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Title

The stress system in Solea senegalensis: molecular and physiological approaches

AuthorsWunderink, Yvette S.; Engels, Steef; Halm, Silke ; Yúfera, Manuel ; Martínez-Rodríguez, Gonzalo ; Flik, Gert; Klaren, Peter H. M.; Mancera, Juan Miguel
Issue DateApr-2011
CitationV Workshop The cultivation of the Soles (2011)
AbstractThe hypothalamus-pituitary-interrenal (HPI) axis is pivotal in the adaptive stress response of fish. Hypothalamic corticotropin-releasing hormone (CRH) initiates the endocrine stress response and stimulates the release of adrenocorticotropic hormone (ACTH) from the pituitary pars distalis. ACTH activates the interrenal cells of the head kidney to produce and release cortisol, which is the main stress steroid. Together with other peptides like MSH and ß-endorphin, ACTH derives from the precursor protein proopiomelanocortin (POMC) by post-translational cleavage. CRH activity is regulated by a specific CRH binding protein (CRH-BP), which is generally considered to be a potent antagonist of CRH. Chronic exposure to stressors can lead to allostatic overload, which negatively affects reproduction, growth and immune functions leading to diseases and reduced animal welfare. Considering plasma cortisol levels in fish as readout for stress, increased stocking density (a typical situation in aquaculture activity) is known to evoke crowding stress. However, the precise role of the central HPI axis has not yet been established. Furthermore, fish in aquaculture must cope with exposure to a series of acute stressors such as transport, weighing, sorting/grading and sudden environmental changes e.g. in food availability, water temperature and salinity. Proceeding from this notion, we developed new tools at molecular level (characterization of the cDNAs coding for S. senegalensis CRH, CRH-BP and two forms of POMC) and investigated their roles in relation to a chronic stressor (viz. increased stocking density) and the ability to cope with a subsequent acute stressor (viz. transfer to increased ambient salinity). Therefore, juveniles were kept at three densities (1.9, 4.7 and 9.8 kg/m2) for 33 days, and then transferred from seawater (SW, 39¿ salinity) to high salinity seawater (HSW, 55¿). The highest density imposed stress as indicated by elevated cortisol levels and CRH mRNA expression, compared to fish kept at low density. Fish kept at high density responded differently to a posterior transfer to HSW showing no cortisol or CRH response, but osmoregulatory and metabolic parameters were affected. These results indicate a compromised capacity to cope with a subsequent acute stressor, which might implicate that S. senegalensis does not adapt successfully to high stocking density. No differences in CRH-BP mRNA expression levels were found at different stocking densities but transfer to HSW enhanced expression in both low and high density stocked fish, suggesting that CRH-BP acts as a modulator of the acute stress response under our experimental conditions. As for POMC, two transcripts were found, most likely presenting subfunction partitioning between the paralogues: S. senegalensis POMC ¿A¿ shows a high homology of 98% identity with S. solea POMC, but cannot cleave to ACTH and completely lacks the opioid consensus in the ß-endorphin part. POMC ¿B¿, however, lacks the N-terminal cleavage site for ß-MSH. Furthermore, ß-endorphin derived from POMC A seems to be under neutral evolution, whereas POMC B possesses well-conserved peptide regions under strong purifying selection. Also, differential mRNA expression was seen between POMC A and B, suggesting different physiological roles, which will be further investigated. When investigating POMC mRNA expression in the Solea stress system, we recommend keeping in mind POMC¿s structure in order for correct interpretation.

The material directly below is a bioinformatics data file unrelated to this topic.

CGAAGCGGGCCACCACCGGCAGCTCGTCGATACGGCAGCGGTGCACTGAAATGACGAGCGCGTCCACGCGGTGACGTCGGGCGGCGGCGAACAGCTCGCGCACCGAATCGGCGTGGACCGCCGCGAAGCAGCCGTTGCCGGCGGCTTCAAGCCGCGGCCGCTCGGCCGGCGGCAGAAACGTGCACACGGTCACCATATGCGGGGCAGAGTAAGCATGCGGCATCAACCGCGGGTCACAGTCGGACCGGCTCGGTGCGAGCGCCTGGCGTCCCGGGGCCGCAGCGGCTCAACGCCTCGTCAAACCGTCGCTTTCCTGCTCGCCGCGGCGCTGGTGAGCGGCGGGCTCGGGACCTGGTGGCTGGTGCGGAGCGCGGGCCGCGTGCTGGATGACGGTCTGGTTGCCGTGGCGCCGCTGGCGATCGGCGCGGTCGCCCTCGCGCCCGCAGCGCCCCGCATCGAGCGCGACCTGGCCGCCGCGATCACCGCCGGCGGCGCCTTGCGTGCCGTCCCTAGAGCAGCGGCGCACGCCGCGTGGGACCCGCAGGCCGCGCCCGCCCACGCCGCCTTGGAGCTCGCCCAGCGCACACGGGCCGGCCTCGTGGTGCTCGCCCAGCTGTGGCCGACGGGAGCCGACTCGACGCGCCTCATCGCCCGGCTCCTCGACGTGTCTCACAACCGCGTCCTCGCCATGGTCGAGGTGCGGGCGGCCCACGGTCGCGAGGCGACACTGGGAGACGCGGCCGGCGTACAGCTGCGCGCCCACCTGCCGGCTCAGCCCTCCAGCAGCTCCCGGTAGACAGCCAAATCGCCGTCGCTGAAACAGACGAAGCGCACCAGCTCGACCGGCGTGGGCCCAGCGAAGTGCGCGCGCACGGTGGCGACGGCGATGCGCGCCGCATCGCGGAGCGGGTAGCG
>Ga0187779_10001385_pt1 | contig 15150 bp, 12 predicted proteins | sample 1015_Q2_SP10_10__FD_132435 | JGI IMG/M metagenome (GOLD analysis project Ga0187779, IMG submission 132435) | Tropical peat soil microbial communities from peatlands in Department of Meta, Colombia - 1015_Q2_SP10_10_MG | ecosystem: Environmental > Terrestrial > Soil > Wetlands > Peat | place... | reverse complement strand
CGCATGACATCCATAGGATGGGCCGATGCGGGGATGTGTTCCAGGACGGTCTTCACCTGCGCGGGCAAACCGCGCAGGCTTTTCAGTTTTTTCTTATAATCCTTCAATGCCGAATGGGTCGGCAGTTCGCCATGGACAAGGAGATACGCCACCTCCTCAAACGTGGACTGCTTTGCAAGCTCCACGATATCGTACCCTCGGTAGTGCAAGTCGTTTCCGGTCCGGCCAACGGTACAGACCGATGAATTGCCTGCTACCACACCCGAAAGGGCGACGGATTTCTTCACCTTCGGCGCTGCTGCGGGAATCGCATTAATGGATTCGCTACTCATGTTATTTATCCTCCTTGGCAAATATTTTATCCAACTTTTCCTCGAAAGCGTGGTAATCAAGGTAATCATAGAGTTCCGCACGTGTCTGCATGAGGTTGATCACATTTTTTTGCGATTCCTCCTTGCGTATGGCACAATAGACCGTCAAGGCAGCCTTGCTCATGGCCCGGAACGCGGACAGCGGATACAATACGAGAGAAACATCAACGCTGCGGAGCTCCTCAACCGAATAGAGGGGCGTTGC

DescriptionTrabajo presentado en el V Workshop The cultivation of the Soles, celebrado en Faro (Portugal) del 5 al 7 de abril de 2011.
URIhttp://hdl.handle.net/10261/104139
Appears in Collections:(ICMAN) Comunicaciones congresos
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